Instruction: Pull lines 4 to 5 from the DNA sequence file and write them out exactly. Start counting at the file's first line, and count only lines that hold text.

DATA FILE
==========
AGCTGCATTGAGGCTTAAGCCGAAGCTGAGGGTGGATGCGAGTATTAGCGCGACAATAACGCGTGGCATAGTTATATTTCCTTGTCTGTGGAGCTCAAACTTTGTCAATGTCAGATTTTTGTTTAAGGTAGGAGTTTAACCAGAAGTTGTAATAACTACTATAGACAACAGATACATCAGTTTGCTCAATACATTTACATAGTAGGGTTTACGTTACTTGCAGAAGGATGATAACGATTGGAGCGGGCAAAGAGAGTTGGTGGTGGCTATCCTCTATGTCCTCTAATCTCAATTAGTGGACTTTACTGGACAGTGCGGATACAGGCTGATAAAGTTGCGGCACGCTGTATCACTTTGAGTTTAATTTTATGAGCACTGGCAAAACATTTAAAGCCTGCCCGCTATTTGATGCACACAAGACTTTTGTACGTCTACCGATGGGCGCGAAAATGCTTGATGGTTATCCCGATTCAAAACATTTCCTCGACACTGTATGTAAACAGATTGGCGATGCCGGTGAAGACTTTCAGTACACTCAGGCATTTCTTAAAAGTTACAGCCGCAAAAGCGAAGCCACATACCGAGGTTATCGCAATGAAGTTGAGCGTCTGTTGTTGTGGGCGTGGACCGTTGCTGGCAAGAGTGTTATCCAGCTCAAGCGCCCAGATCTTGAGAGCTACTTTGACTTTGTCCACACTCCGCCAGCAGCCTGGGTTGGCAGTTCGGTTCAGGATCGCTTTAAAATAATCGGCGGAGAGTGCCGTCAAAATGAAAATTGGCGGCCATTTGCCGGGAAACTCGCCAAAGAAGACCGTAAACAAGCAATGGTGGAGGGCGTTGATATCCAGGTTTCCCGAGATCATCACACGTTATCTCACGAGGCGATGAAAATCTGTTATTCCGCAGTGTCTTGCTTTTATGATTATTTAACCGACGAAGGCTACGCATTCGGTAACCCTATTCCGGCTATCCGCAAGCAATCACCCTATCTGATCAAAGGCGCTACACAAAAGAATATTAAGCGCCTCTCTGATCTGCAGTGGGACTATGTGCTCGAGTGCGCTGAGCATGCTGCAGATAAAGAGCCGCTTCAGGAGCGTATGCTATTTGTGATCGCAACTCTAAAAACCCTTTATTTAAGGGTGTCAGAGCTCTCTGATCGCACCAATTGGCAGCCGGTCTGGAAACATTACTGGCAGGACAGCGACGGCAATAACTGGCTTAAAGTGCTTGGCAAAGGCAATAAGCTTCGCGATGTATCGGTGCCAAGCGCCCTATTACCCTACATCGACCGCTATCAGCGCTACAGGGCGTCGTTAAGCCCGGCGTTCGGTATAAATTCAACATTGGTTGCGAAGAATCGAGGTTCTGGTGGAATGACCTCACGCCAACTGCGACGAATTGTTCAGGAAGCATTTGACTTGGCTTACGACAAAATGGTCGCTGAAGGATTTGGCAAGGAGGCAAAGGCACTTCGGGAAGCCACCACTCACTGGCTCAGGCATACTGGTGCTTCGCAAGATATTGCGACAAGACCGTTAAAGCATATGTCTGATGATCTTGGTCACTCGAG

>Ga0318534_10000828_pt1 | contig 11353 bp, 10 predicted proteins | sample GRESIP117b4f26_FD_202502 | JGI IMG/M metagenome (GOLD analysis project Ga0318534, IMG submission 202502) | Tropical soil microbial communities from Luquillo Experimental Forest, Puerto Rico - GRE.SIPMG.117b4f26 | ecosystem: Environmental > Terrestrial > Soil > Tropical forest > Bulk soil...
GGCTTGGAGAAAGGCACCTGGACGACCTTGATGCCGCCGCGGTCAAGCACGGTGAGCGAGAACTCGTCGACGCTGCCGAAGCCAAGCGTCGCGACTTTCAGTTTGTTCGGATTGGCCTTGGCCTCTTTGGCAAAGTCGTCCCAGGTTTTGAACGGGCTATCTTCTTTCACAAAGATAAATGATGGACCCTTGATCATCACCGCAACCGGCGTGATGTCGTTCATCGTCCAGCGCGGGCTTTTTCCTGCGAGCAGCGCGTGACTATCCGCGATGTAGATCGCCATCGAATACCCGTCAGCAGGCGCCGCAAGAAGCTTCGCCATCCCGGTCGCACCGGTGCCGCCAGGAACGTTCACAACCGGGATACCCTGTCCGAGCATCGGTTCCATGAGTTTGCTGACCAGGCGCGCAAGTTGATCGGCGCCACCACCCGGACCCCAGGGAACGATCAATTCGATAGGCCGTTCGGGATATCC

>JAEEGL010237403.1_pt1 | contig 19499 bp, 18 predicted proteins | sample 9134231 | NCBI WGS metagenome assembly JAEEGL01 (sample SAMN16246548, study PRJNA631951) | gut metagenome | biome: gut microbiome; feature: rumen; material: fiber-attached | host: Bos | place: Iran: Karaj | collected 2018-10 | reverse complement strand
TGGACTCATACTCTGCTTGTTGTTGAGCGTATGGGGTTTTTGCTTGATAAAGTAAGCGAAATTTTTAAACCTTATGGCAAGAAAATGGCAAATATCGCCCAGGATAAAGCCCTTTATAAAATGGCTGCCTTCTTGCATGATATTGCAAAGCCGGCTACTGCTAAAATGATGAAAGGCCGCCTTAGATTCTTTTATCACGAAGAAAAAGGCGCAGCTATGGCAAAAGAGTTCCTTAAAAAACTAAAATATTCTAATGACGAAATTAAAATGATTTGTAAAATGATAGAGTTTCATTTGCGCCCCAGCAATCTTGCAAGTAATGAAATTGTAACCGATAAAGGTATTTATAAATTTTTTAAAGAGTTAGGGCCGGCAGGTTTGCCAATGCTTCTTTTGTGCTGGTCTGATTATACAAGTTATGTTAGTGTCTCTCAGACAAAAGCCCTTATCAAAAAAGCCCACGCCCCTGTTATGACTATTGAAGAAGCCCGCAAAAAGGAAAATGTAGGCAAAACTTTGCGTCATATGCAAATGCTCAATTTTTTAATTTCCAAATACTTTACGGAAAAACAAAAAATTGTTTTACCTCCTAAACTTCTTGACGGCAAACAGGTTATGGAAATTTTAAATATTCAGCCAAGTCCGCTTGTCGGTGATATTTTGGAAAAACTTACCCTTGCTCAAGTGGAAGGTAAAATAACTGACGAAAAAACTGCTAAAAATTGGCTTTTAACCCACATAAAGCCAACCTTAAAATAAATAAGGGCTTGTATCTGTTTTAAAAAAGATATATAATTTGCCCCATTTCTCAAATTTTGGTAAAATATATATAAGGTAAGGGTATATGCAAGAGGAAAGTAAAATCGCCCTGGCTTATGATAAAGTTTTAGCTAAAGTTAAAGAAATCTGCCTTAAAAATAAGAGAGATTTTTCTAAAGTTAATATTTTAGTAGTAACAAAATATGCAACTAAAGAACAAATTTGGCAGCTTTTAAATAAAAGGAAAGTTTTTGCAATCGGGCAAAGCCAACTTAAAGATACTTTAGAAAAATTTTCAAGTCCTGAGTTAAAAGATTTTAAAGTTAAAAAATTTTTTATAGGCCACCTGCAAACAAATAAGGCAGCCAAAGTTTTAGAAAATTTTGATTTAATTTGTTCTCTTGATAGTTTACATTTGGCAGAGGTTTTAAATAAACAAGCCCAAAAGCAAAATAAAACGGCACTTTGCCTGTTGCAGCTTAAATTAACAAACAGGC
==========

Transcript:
>JAEEGL010237403.1_pt1 | contig 19499 bp, 18 predicted proteins | sample 9134231 | NCBI WGS metagenome assembly JAEEGL01 (sample SAMN16246548, study PRJNA631951) | gut metagenome | biome: gut microbiome; feature: rumen; material: fiber-attached | host: Bos | place: Iran: Karaj | collected 2018-10 | reverse complement strand
TGGACTCATACTCTGCTTGTTGTTGAGCGTATGGGGTTTTTGCTTGATAAAGTAAGCGAAATTTTTAAACCTTATGGCAAGAAAATGGCAAATATCGCCCAGGATAAAGCCCTTTATAAAATGGCTGCCTTCTTGCATGATATTGCAAAGCCGGCTACTGCTAAAATGATGAAAGGCCGCCTTAGATTCTTTTATCACGAAGAAAAAGGCGCAGCTATGGCAAAAGAGTTCCTTAAAAAACTAAAATATTCTAATGACGAAATTAAAATGATTTGTAAAATGATAGAGTTTCATTTGCGCCCCAGCAATCTTGCAAGTAATGAAATTGTAACCGATAAAGGTATTTATAAATTTTTTAAAGAGTTAGGGCCGGCAGGTTTGCCAATGCTTCTTTTGTGCTGGTCTGATTATACAAGTTATGTTAGTGTCTCTCAGACAAAAGCCCTTATCAAAAAAGCCCACGCCCCTGTTATGACTATTGAAGAAGCCCGCAAAAAGGAAAATGTAGGCAAAACTTTGCGTCATATGCAAATGCTCAATTTTTTAATTTCCAAATACTTTACGGAAAAACAAAAAATTGTTTTACCTCCTAAACTTCTTGACGGCAAACAGGTTATGGAAATTTTAAATATTCAGCCAAGTCCGCTTGTCGGTGATATTTTGGAAAAACTTACCCTTGCTCAAGTGGAAGGTAAAATAACTGACGAAAAAACTGCTAAAAATTGGCTTTTAACCCACATAAAGCCAACCTTAAAATAAATAAGGGCTTGTATCTGTTTTAAAAAAGATATATAATTTGCCCCATTTCTCAAATTTTGGTAAAATATATATAAGGTAAGGGTATATGCAAGAGGAAAGTAAAATCGCCCTGGCTTATGATAAAGTTTTAGCTAAAGTTAAAGAAATCTGCCTTAAAAATAAGAGAGATTTTTCTAAAGTTAATATTTTAGTAGTAACAAAATATGCAACTAAAGAACAAATTTGGCAGCTTTTAAATAAAAGGAAAGTTTTTGCAATCGGGCAAAGCCAACTTAAAGATACTTTAGAAAAATTTTCAAGTCCTGAGTTAAAAGATTTTAAAGTTAAAAAATTTTTTATAGGCCACCTGCAAACAAATAAGGCAGCCAAAGTTTTAGAAAATTTTGATTTAATTTGTTCTCTTGATAGTTTACATTTGGCAGAGGTTTTAAATAAACAAGCCCAAAAGCAAAATAAAACGGCACTTTGCCTGTTGCAGCTTAAATTAACAAACAGGC